Vanilla extract is the most common form of vanilla used today. Mexican, Tahitian, Indonesian and Bourbon vanilla are the main varieties. Bourbon vanilla does not contain bourbon -- it is named for the period when the island of Reunion was ruled by the Bourbon kings of France. Vanilla extract is made by macerating/percolating chopped vanilla beans in ethyl alcohol and water for approximately 48 hours. The mixture is then aged for several months then filtered. The FDA specifies that pure vanilla extract contain 13.35 ounces of vanilla beans per gallon during extraction and a 35% alcohol/65% water mixture. The resulting amber liquid is clear and richly fragrant. There are double and triple strength vanilla extracts, as well as a vanilla essence -- so strong that only a drop or two is needed. Imitation vanilla is composed of artificial flavorings (most of which are paper-industry by-products treated with chemicals) and it often has a harsh quality that leaves a bitter aftertaste. Vanilla originated in Mexico, and it was once the producer of the finest vanilla, but almost all the extract from Mexico, Central America and the Caribbean is now synthetic, and NOT pure vanilla extract. Product packaging can be confusing: Natural vanillin is a substance intrinsic to the vanilla bean, but artificial vanillin is made from wood-pulp by-products. Vanilla flavoring is a blend of pure and imitation vanilla. Vanilla extract should be added to cooked mixtures after they have been briefly cooled so the flavor does not dissipate.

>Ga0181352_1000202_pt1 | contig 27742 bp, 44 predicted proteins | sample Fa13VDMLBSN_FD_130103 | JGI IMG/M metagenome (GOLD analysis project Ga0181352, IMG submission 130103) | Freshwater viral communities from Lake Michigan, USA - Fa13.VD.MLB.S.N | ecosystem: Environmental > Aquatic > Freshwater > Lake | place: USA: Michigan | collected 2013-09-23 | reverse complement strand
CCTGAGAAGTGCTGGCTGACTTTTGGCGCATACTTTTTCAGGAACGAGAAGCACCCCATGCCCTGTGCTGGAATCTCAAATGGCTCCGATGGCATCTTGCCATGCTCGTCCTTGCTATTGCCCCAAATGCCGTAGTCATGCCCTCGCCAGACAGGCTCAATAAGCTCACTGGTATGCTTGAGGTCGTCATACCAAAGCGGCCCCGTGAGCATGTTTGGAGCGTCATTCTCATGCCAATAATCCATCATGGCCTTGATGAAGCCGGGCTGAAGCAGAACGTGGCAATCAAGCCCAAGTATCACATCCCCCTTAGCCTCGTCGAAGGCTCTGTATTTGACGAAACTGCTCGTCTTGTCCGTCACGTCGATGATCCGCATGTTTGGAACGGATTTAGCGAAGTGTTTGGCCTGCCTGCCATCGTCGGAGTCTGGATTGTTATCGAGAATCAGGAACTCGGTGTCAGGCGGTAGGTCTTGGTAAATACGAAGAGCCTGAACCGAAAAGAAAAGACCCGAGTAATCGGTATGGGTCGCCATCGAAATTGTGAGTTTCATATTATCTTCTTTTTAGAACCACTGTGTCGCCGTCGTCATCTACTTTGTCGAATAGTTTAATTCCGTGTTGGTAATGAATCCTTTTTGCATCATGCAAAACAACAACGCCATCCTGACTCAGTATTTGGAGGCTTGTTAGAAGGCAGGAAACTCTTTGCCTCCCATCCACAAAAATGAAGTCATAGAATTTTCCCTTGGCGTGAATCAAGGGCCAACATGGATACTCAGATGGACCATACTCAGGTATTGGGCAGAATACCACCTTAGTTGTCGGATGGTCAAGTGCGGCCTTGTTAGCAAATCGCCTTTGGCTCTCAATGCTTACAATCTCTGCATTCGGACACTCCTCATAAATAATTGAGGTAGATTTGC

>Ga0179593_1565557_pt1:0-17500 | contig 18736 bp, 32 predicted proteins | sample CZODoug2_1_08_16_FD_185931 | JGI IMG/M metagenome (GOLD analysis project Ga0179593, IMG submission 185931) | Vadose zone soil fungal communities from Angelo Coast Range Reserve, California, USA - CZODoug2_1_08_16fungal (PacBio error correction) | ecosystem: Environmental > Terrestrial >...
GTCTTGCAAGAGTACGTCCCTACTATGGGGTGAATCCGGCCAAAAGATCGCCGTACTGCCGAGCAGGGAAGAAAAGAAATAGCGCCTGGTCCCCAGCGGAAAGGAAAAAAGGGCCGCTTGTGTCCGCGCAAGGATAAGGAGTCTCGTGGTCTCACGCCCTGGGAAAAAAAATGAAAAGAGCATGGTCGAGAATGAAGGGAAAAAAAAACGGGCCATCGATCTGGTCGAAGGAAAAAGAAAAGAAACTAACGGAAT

When choosing pure vanilla, check:
Color: Clear is pure, synthetic vanillin, and is also called crystal vanilla. A dark, murky color is also synthetic vanillin, probably ethyl vanillin derived from coal tar. The dark color may be due to a red dye that has been banned in the US or a caramel coloring. A true amber color is an indication of natural vanilla.
Alcohol Content: Synthetic products have either no alcohol or up to 2% alcohol. Some vanilla-vanillin blends may have 25% alcohol.
Price: Vanilla is extremely labor intensive to produce. If you paid $20.00 for a big bottle (even in Mexico), is not pure vanilla extract.
Extracts can be stored indefinitely in a sealed airtight container kept in a cool dark place. Do not refrigerate vanilla extract.
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